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Tunisia's Days-Old Government Shows Cracks

Protesters hold up a Tunisian flag during a demonstration in the streets of Tunis on Tuesday.
Fred Dufour
AFP/Getty Images
Protesters hold up a Tunisian flag during a demonstration in the streets of Tunis on Tuesday.

Tunisia's newly formed unity government showed cracks Tuesday after a handful of ministers abruptly quit and an opposition party threatened to withdraw, moves that could further destabilize the North African nation days after fiery street protests toppled the country's long-time leader.

The country's interim president and prime minister also bowed to pressure and resigned from the ruling party of President Zine El Abidine Ben Ali, who fled to Saudi Arabia after his 23-year authoritarian grip was broken Friday. The move by Prime Minister Mohamed Ghannouchi and acting President Fouad Mebazza, who will remain in their posts, was apparently intended to mollify criticism that the new government is too heavily represented by RCD members.

Tunisian state TV also announced that Ben Ali had been officially kicked out of the RCD.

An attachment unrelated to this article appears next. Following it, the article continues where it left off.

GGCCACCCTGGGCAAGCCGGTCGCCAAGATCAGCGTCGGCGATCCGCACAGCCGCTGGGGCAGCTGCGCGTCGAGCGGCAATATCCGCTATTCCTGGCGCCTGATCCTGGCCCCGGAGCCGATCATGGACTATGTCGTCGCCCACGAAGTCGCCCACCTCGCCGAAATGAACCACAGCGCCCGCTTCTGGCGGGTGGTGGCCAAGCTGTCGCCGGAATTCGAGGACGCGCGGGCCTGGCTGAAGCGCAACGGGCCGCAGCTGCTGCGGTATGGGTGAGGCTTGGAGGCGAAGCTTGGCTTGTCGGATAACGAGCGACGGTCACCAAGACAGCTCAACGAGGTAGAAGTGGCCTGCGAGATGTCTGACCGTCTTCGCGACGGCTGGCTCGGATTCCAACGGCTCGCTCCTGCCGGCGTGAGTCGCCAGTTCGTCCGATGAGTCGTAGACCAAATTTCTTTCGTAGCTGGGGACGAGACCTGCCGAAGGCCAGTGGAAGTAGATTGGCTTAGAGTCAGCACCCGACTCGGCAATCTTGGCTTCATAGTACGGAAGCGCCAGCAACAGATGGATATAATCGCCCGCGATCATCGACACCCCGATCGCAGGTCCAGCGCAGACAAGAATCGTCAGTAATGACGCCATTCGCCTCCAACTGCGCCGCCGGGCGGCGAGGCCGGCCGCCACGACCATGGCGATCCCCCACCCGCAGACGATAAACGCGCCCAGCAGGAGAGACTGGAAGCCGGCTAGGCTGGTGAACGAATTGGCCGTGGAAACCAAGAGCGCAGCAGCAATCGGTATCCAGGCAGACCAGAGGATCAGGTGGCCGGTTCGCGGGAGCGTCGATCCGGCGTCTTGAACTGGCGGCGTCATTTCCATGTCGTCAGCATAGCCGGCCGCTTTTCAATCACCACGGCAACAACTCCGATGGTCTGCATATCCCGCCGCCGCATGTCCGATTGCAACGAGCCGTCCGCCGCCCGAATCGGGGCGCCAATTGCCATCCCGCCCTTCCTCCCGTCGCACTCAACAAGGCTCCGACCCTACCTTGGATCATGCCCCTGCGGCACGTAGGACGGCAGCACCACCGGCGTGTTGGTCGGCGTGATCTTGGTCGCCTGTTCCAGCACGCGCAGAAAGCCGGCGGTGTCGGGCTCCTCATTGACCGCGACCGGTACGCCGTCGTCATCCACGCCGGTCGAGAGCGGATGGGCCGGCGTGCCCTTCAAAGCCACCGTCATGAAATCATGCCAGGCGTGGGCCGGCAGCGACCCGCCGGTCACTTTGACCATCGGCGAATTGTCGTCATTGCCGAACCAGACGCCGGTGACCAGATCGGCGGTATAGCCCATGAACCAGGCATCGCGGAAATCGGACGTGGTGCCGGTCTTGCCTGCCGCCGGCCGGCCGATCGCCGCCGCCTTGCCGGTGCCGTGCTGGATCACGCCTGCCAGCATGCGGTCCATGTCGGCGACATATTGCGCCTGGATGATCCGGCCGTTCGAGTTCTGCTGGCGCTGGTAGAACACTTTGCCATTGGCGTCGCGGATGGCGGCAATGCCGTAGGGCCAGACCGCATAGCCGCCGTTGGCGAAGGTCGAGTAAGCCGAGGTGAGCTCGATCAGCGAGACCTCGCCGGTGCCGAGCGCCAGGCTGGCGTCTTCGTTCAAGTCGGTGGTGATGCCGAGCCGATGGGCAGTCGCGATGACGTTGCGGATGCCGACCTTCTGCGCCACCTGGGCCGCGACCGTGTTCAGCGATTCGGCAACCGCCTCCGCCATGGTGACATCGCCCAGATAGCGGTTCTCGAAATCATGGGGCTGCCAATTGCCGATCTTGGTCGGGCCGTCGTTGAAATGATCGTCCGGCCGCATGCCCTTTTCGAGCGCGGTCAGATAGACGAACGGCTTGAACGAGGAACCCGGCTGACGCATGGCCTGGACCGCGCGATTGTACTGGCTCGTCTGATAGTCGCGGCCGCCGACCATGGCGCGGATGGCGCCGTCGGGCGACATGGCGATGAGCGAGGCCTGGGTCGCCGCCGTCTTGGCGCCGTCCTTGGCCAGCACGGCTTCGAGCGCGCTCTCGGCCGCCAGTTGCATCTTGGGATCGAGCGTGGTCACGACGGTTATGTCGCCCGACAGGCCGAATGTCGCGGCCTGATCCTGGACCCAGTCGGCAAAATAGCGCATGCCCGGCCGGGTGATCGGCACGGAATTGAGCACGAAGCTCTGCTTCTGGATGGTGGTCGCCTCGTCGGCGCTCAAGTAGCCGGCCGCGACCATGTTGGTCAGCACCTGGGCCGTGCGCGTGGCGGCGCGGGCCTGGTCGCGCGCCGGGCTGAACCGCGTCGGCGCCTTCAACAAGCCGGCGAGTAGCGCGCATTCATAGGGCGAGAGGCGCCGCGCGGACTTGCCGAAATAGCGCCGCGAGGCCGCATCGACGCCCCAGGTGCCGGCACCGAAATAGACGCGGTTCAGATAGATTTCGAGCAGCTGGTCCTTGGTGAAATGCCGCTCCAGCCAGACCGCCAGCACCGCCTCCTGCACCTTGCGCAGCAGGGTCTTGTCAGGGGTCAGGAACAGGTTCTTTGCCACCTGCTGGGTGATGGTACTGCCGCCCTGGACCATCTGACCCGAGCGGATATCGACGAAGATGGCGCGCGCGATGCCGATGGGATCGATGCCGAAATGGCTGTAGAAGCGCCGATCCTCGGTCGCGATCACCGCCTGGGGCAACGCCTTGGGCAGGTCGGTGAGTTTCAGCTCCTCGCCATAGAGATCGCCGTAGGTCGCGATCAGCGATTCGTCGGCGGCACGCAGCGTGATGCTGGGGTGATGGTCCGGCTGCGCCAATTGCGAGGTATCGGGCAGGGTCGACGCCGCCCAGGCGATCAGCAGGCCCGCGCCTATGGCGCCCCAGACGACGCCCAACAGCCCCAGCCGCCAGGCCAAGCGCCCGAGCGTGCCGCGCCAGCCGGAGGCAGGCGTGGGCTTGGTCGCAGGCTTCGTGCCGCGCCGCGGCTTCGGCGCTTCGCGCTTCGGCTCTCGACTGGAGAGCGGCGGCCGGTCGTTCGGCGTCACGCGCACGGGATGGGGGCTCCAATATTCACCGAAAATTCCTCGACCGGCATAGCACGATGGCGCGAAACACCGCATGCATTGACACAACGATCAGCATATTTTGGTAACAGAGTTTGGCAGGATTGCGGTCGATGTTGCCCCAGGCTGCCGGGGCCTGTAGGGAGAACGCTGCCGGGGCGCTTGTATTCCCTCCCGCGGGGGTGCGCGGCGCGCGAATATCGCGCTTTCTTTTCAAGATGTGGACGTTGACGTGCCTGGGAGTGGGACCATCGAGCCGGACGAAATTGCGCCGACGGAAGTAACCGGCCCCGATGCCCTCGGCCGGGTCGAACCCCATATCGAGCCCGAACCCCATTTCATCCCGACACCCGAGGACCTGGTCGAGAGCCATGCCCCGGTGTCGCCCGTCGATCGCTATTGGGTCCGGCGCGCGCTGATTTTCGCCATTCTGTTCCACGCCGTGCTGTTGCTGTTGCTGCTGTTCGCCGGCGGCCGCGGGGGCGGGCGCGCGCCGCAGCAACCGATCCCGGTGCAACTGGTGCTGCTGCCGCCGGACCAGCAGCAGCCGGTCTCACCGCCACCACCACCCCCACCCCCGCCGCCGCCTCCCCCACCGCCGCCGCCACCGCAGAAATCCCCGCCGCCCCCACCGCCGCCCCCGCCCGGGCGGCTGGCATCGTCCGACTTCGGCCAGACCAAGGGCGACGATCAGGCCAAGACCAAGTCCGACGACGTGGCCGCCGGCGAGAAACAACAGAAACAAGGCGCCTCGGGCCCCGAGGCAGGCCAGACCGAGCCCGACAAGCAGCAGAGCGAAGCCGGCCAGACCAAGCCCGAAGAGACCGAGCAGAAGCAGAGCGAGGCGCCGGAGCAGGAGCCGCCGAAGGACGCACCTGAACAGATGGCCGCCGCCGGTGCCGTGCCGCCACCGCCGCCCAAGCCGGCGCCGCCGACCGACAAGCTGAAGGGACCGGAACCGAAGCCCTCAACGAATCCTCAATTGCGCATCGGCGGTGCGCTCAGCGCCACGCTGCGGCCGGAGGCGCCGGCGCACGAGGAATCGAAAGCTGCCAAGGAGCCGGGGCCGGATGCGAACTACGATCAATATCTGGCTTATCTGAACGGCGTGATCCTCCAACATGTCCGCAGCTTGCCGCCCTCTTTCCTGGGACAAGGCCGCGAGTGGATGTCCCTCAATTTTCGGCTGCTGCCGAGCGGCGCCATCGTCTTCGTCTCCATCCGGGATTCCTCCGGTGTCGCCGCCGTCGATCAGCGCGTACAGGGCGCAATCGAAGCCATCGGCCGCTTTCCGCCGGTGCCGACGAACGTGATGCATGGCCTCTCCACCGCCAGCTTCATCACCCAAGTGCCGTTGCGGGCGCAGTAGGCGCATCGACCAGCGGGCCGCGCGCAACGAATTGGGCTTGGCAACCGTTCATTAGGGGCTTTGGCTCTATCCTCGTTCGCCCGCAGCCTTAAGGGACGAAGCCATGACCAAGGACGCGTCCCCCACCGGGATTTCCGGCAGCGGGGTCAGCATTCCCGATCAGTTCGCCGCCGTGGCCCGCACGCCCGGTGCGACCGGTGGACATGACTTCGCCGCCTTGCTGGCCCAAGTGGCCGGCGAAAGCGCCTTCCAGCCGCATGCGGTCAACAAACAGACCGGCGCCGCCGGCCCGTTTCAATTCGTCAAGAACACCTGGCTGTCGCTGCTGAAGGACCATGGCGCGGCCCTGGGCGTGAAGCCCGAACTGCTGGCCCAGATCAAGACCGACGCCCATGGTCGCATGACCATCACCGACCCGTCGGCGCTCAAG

The political pressure that brought down Ben Ali after 23 years in power continued Tuesday as hundreds of demonstrators massed in the capital, Tunis. Riot police in shielded helmets pummeled and kicked a protester and fired tear gas grenades into the crowd as protesters demanded that the Cabinet be purged of the old guard that served Ben Ali.

"I am afraid that our revolution will be stolen from me and my people. The people are asking for freedoms and this new government is not. They are the ones who oppressed the people for 22 years," said Ines Mawdud, a 22-year-old student among protesters at the demonstration.

At least three ministers resigned Tuesday. The lawmakers -- Junior Minister for Transportation and Equipment Anouar Ben Gueddour, Labor Minister Houssine Dimassi and minister without portfolio Abdeljelil Bedoui -- were all members of the powerful UGTT labor union, which helped mobilize the protests. It was not immediately clear whether the resignations could bring down the government unveiled Sunday, which has 40 full and junior ministers.